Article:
Democrats gathering here for their nominating convention are significantly more nervous about Sen. Barack Obama’s prospects this fall than they were a month ago, and are urging him to use the next four days to address weaknesses in his candidacy and lingering party divisions from the bitter primary fight.
Obama’s aides said they had learned from what they described as the mistake of the 2004 Democratic convention — when aides to Sen. John Kerry’s campaign sought to forbid convention speakers from going after President Bush — and would use these four days to draw sharp contrasts with Sen. John McCain, particularly on the economy and McCain’s opposition to abortion rights.
“The stakes of this election will be made very clear,” said David Axelrod, Obama’s chief strategist. “We are going to define the choice.”
At the same time, acknowledging persistent voter unease with Obama, his aides said they would use speeches and presentations over the next four days, including having Al Gore introduce Obama for his acceptance speech Thursday night, to offer a fuller biography and a more detailed plan of what he would do as president.
They said they were looking to 1992 as a model, when Bill Clinton successfully used his convention to address persistent questions about his personal life and what he would do as president.
In interviews, Democrats arriving here said they remained confident that Obama would leave Denver at the end of the week in a strong position to beat McCain. But many Democrats made clear that a convention they had once anticipated would be a breezy celebration of Obama had turned into a more sober and consequential event.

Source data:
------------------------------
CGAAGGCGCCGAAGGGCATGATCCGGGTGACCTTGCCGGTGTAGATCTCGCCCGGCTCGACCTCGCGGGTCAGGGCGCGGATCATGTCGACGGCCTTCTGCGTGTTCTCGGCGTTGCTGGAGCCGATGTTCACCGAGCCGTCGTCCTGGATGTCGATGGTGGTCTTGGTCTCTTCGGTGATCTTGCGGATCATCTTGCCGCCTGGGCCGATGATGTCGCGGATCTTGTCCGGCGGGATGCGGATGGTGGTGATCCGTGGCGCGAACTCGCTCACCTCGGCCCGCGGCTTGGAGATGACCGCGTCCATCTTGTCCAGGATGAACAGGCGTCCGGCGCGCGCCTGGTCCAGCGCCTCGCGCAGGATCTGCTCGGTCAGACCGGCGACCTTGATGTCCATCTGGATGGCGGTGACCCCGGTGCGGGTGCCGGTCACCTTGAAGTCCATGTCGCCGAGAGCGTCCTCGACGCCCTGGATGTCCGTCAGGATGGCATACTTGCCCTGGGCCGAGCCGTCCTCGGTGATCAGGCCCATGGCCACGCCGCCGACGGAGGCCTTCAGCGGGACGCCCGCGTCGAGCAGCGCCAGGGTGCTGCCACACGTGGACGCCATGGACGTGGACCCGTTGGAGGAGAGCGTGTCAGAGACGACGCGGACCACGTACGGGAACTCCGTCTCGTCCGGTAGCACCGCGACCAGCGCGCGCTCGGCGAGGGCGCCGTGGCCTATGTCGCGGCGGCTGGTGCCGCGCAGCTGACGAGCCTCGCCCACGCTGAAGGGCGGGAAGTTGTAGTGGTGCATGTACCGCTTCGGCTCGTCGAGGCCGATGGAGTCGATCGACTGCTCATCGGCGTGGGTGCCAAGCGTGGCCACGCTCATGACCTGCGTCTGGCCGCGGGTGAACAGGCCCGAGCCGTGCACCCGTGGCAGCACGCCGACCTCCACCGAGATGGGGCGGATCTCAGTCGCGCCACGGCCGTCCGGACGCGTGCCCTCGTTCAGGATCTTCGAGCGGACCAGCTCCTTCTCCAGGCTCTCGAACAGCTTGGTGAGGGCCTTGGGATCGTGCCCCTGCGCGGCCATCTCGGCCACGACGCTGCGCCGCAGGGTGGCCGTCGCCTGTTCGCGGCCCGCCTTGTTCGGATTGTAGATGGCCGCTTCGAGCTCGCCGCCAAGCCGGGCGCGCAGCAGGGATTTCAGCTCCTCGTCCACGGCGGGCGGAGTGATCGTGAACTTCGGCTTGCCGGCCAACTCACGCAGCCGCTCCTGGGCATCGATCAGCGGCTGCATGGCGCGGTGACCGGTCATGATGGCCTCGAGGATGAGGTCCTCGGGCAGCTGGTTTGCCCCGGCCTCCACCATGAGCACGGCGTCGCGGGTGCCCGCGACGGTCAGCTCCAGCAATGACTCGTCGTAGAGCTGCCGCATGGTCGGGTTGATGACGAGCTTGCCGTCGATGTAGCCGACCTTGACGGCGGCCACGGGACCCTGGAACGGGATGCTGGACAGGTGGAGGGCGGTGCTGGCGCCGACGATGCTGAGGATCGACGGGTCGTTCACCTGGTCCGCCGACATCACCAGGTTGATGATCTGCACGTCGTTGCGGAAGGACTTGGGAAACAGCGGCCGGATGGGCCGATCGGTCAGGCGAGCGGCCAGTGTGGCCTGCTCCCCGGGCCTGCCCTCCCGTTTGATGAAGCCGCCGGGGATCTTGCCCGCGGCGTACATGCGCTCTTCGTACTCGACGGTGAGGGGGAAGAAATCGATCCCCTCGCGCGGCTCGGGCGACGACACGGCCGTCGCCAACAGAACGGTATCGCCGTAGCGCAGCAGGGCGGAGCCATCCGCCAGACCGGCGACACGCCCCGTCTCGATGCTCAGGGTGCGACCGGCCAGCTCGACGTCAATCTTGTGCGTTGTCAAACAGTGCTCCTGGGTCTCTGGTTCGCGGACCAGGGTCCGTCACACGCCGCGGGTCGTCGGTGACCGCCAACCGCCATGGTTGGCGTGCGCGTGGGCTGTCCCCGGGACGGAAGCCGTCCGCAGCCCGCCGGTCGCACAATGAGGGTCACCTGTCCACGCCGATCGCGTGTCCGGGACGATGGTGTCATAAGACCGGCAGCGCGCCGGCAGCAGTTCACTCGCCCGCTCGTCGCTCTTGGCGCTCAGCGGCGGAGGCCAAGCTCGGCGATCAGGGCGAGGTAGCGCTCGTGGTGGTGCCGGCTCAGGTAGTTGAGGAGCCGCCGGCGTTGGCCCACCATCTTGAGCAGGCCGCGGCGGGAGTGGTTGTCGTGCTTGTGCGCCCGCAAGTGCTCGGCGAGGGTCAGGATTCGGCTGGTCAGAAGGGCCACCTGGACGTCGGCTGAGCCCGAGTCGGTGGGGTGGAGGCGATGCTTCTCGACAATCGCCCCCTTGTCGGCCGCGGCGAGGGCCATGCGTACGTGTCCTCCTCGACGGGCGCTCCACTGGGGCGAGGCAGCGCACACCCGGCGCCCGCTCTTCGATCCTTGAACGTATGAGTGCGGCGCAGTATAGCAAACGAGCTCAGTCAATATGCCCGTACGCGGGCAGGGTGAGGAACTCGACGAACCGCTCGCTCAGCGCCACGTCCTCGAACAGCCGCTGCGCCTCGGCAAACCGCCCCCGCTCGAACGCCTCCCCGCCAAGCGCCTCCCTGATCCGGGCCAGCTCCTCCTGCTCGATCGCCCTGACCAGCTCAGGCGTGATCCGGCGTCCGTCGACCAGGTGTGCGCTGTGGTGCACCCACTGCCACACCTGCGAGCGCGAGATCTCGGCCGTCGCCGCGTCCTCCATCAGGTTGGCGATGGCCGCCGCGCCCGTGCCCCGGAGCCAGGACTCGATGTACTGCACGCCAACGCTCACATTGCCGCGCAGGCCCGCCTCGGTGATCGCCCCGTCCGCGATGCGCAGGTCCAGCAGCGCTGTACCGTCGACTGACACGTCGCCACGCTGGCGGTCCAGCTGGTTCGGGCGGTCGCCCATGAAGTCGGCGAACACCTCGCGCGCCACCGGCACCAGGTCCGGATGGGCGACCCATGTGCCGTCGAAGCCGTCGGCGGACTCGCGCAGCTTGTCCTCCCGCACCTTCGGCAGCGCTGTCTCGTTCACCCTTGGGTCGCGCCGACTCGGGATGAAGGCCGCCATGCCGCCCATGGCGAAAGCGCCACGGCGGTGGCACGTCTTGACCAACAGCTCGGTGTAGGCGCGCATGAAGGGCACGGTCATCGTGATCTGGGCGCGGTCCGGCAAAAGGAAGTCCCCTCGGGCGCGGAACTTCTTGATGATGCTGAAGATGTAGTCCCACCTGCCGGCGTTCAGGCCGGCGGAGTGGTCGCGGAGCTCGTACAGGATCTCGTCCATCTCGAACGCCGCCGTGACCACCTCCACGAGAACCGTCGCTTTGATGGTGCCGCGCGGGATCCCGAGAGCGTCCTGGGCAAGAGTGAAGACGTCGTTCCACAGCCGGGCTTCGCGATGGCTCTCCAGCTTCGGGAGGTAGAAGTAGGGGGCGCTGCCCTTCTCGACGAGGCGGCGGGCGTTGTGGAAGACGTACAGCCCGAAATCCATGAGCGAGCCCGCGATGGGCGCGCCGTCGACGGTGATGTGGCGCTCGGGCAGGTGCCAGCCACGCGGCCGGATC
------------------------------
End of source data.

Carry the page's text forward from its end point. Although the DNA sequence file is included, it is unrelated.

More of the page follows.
This reflected a summer that they said demonstrated Obama’s vulnerabilities and McCain’s resilience, and the signs of lingering divisions between some supporters of Sen. Hillary Rodham Clinton and Obama.
“Back in June and July, I truly thought he was going to blow McCain out of the water and carry 30 or 40 states,” said Donald Fowler, a former national Democratic chairman who supported Clinton in the primary. “What has happened is that Republicans — McCain specifically — have really twisted his great charisma, this electric personality, to discredit his ability, his experience, his capacity, his judgment. I fear they are about to do to him what they did to Gore.”
Discussing the days ahead, Fowler continued: “Obama has got to do some things that will shore up his ability to lead — not just to charm, but to lead. They’ve got to give credibility to his understanding of foreign policy, his ability to deal with tough people and tough questions, and his ability to be more explicit and convincing on his health care policies and energy policies.”
Doe Trippi, who ran the presidential campaign of one of Obama’s rivals, John Edwards of North Carolina, said: “He has still got to get to the meat-and-potato, blue-collar workers. This is a big opportunity for him.”
There are some things that may be beyond the control of the Obama campaign.